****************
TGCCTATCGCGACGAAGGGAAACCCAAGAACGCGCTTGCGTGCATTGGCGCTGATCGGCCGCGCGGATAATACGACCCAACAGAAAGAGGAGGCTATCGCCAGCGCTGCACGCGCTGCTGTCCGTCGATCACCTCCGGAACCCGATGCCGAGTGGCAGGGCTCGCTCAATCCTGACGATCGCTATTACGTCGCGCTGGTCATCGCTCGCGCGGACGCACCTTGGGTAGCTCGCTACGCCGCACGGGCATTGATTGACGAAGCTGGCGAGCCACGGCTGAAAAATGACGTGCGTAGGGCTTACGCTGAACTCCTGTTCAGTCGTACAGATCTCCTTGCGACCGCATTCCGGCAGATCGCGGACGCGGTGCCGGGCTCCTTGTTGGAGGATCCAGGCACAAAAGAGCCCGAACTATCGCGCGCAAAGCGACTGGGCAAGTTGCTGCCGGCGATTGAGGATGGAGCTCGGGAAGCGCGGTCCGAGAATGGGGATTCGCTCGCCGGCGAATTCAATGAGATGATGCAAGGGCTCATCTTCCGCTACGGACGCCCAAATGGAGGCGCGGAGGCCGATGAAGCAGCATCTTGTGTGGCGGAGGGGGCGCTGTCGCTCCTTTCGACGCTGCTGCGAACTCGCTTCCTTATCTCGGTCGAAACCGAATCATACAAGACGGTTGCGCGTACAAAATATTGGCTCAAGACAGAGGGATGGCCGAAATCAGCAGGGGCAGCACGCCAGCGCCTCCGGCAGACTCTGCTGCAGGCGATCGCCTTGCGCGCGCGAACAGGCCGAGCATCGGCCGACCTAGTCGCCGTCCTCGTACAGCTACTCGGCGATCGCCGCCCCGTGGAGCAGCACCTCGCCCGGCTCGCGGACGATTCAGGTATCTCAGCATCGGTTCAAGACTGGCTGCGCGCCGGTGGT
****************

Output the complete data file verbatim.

TGCCTATCGCGACGAAGGGAAACCCAAGAACGCGCTTGCGTGCATTGGCGCTGATCGGCCGCGCGGATAATACGACCCAACAGAAAGAGGAGGCTATCGCCAGCGCTGCACGCGCTGCTGTCCGTCGATCACCTCCGGAACCCGATGCCGAGTGGCAGGGCTCGCTCAATCCTGACGATCGCTATTACGTCGCGCTGGTCATCGCTCGCGCGGACGCACCTTGGGTAGCTCGCTACGCCGCACGGGCATTGATTGACGAAGCTGGCGAGCCACGGCTGAAAAATGACGTGCGTAGGGCTTACGCTGAACTCCTGTTCAGTCGTACAGATCTCCTTGCGACCGCATTCCGGCAGATCGCGGACGCGGTGCCGGGCTCCTTGTTGGAGGATCCAGGCACAAAAGAGCCCGAACTATCGCGCGCAAAGCGACTGGGCAAGTTGCTGCCGGCGATTGAGGATGGAGCTCGGGAAGCGCGGTCCGAGAATGGGGATTCGCTCGCCGGCGAATTCAATGAGATGATGCAAGGGCTCATCTTCCGCTACGGACGCCCAAATGGAGGCGCGGAGGCCGATGAAGCAGCATCTTGTGTGGCGGAGGGGGCGCTGTCGCTCCTTTCGACGCTGCTGCGAACTCGCTTCCTTATCTCGGTCGAAACCGAATCATACAAGACGGTTGCGCGTACAAAATATTGGCTCAAGACAGAGGGATGGCCGAAATCAGCAGGGGCAGCACGCCAGCGCCTCCGGCAGACTCTGCTGCAGGCGATCGCCTTGCGCGCGCGAACAGGCCGAGCATCGGCCGACCTAGTCGCCGTCCTCGTACAGCTACTCGGCGATCGCCGCCCCGTGGAGCAGCACCTCGCCCGGCTCGCGGACGATTCAGGTATCTCAGCATCGGTTCAAGACTGGCTGCGCGCCGGTGGT